grep types

I was talking to a few of my colleagues today at work and they were not aware that there are different type of grep commands under Linux, such as grep, fgrep, egrep and pgrep, therefore I thought that it would be a nice idea to write this article explaining what each of them does.

grep - even though one may assume that it's just a funny spelling of 'grab' - that is - grab "pattern" from my file - stands for 'Global Regular Expression Print' and it allows you to scan the content of a file - passed in as an argument - and return results that match your pattern. grep accepts lots of parameters and I will mention the few that I use later on.

Let's assume that we have a file that contains the following:

cat test.txt

Auto-creation of a test room that can have one table
Auto-creation of a test table that can have 2 players
Players need to enter their names to join a table
Basic gameplay is fully implemented but additional rules are missing
If the pack of cards get emptied, the discard pile is reshuffled and will become the new pack
Messages are passed in between the connected clients to indicated end of turn events
Enter the gameplay

grep

grep "enter" test.txt
#returns: Players need to enter their names to join a table

Notice that we didn't get the last line as a match because grep does case-sensitive pattern matching by default. One way to get around this is to use the -i flag:

grep -i "enter" test.txt
#returns:
#Players need to enter their names to join a table
#Enter the gameplay

egrep
What if you'd like to search through the file and find the words 'enter' as well as 'gameplay' (an or condition) but you want to do this in one run? This time, you'd have to use egrep - Extended Global Regular Expressions Print - that allows you to add regexes as expressions which also means that while you can simply find special, meta-characters with grep inside your file (such as |, ?, (, ), +), using egrep will transform these into regular expression meta-characters. (If you want to find the pipe symbol in your file for example, you'd have to escape it using backslash: |, otherwise it will be translated as an or operator.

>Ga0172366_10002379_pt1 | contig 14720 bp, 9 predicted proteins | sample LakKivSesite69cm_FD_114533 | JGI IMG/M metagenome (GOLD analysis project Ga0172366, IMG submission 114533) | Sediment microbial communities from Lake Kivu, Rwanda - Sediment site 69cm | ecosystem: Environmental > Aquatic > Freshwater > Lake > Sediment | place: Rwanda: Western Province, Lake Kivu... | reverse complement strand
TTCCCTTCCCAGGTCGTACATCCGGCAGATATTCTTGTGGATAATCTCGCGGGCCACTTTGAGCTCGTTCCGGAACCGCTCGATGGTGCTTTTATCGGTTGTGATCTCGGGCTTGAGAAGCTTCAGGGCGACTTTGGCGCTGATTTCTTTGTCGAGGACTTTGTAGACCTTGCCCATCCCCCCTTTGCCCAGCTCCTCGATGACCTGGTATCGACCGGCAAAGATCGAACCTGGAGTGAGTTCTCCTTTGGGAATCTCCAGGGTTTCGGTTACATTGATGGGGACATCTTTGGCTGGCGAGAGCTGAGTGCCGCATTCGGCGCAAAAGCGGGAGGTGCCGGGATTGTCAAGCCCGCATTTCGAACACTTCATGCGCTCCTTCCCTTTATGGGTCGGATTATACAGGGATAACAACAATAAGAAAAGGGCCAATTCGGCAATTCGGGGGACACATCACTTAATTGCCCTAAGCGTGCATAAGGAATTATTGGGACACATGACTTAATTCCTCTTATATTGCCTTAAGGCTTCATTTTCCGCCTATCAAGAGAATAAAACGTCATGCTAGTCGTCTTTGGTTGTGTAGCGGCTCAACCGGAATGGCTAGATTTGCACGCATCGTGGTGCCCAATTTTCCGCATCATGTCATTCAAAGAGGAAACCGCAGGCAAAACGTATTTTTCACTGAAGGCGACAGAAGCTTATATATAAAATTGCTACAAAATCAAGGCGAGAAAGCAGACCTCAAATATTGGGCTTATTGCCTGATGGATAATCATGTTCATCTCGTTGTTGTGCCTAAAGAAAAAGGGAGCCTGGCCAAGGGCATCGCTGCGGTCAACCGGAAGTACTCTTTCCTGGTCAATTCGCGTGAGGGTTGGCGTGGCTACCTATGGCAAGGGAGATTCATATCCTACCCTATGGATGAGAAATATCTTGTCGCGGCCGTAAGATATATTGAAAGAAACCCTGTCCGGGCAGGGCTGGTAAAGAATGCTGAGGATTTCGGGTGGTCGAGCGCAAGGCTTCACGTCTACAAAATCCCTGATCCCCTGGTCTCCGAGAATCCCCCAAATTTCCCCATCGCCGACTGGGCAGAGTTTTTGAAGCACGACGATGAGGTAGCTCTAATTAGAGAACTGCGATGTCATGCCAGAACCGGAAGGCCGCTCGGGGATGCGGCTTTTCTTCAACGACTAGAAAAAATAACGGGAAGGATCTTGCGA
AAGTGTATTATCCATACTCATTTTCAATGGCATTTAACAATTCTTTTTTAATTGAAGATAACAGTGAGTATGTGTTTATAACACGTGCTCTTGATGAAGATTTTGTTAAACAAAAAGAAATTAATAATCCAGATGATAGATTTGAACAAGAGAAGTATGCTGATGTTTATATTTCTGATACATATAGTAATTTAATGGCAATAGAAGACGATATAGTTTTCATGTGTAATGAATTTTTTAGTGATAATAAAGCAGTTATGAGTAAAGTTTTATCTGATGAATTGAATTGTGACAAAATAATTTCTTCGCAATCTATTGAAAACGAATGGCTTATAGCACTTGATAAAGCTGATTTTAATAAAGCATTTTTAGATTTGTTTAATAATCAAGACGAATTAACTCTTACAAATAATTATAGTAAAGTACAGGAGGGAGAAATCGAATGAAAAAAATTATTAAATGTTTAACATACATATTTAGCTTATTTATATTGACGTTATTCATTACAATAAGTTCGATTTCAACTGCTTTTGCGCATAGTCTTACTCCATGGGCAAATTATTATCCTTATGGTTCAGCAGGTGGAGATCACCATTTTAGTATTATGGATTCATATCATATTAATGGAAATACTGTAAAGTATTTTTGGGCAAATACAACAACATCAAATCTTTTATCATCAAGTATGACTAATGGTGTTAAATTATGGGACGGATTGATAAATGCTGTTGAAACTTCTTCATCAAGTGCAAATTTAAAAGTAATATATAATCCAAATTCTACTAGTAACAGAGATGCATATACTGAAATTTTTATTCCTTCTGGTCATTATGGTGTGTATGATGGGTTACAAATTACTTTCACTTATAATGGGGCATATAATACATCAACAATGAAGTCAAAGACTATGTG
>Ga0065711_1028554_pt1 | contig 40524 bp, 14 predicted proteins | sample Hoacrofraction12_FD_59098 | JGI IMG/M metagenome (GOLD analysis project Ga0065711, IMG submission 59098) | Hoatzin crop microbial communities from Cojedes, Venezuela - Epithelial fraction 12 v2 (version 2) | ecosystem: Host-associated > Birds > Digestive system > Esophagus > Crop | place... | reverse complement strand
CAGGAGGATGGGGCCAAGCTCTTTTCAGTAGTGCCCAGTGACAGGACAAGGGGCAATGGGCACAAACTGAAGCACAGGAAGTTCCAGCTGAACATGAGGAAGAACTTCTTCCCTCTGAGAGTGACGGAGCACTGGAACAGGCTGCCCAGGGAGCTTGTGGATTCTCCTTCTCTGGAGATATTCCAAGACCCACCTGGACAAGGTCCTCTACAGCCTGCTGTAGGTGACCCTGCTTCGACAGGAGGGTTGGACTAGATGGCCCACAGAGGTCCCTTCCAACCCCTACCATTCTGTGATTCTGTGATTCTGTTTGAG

egrep -i "enter|gameplay" test.txt
#returns:
#Players need to enter their names to join a table
#Basic gameplay is fully implemented but additional rules are missing
#Enter the gameplay

(An alternative would be to run grep -E)

pgrep
This particular "grep" is not really comparable to the others as it is looking through running processes to find a process ID of an application (henceforth pgrep stands for Process ID Global Regular Expression Print).

An example usecase would be: pgrep httpd which would return the process ID of the Apache webserver.

fgrep
Last but not least, fgrep, usually referred to as 'fast grep' - officially called as 'Fixed string Global Regular Expression Print' (equivalent of grep -F) does not recognise any regex specific meta-characters, so the search that it executes in the file returns faster. The use-case for fgrep would be in a situation where you are looking for a character in your file - which also happens to be a regex meta-character. For example grep "." test.txt would return every single line from the file, however fgrep "." text.txt would only return the lines where there is an actual dot character.

The two other flags other than -i that I usually use are -aX and -bY - where X and Y are both integers - that allows you to print the X amount of lines after and Y amount of lines before your pattern matched line. For example:

grep "fully" -a1 -b1 test.txt
#returns:
#Players need to enter their names to join a table
#Basic gameplay is fully implemented but additional rules are missing
#Enter the gameplay

The other flag that I also tend to use is -v which emits particular lines from a resultset. Let's assume that every second line in test.txt would be a -1 - maybe another application needs this to add line breaks (I know, it's silly but this is just an assumption for the time being). Therefore, to exclude those from your result you'd do:

grep "fully" test.txt | grep -v "\-1"
#returns:
#Basic gameplay is fully implemented but additional rules are missing

#Don't forget we have -1s all over the place in our test.txt now!

Note that we had to escape the - symbol, otherwise grep would take that as a meta-character and that would fail.

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